The bill imposes severe penalties on a claimant who proceeds with an action on any claim that was previously resolved by the payment of money or the making of repairs, or a combination of the two.  That claim will be deemed frivolous and dismissed from the lawsuit.  In addition, monetary sanctions could be awarded against the claimant for the costs incurred in defending the meritless claim, including the costs of inspection, investigation, testing, related costs, and attorney’s fees.

The bill also revises existing provisions relating to the production of records by limiting the exchange of expert reports that describe any defect upon which the claim is made to those that are “nonprivileged,” and requiring the claimant to produce maintenance records and other documents related to the discovery, investigation, causation of the alleged defect and any resulting damages.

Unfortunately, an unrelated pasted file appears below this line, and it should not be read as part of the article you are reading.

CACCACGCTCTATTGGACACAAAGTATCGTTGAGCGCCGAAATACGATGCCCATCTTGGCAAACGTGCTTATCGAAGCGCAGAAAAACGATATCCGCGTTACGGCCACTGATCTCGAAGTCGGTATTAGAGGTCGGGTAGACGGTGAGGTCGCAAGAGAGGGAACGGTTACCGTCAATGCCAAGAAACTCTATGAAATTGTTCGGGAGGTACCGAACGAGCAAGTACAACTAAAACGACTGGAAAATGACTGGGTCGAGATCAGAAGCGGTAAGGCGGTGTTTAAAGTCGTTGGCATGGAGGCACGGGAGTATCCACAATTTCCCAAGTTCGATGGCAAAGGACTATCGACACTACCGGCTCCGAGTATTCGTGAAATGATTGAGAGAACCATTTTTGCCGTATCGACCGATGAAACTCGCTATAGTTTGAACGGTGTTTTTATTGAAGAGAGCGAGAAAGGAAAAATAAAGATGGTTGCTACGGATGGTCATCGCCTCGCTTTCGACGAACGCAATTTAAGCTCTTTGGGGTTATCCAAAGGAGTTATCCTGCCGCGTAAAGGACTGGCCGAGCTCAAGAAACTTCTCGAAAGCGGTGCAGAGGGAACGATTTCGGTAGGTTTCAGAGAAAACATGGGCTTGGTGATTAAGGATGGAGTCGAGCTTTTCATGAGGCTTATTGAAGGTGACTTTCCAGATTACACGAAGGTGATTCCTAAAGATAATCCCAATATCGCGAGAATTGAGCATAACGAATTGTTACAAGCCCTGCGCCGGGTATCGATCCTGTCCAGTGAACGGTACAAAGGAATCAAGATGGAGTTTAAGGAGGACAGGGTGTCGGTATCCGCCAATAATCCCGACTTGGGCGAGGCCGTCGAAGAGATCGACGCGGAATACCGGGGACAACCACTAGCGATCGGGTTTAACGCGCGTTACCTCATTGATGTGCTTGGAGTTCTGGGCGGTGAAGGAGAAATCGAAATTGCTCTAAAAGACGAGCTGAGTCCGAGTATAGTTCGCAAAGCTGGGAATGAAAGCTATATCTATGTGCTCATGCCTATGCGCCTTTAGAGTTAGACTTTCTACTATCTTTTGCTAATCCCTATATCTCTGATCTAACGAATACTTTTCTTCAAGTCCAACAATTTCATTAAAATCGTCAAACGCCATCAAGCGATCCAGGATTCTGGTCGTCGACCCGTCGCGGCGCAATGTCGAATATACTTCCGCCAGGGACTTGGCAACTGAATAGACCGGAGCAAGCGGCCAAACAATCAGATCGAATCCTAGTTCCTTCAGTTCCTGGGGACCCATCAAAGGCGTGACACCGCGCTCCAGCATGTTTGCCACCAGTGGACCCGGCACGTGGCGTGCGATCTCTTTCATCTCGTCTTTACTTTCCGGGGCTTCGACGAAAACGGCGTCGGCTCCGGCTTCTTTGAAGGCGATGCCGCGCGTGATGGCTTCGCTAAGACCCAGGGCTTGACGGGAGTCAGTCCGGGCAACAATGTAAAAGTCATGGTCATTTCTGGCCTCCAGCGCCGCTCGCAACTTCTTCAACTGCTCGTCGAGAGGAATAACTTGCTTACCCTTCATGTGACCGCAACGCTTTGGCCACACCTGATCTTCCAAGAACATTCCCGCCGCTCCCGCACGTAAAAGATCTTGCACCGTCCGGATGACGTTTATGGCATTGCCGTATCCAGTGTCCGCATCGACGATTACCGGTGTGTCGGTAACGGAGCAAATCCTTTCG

Finally, the bill authorizes the courts to impose monetary sanctions against a claimant who complains of a construction defect that was solely the fault of the claimant or his or her agents, including the costs of inspection, investigation, testing, and attorney’s fees, if the court finds that the claimant or the claimant’s attorney knew or should have known that the material facts or the existing law did not support the claim when it was initially presented.

The bill was referred to subcommittees in the Florida Legislature, which will analyze and discuss it before it proceeds further in the legislature.

via Florida’s construction defect statute overhaul in 2015? – Lexology.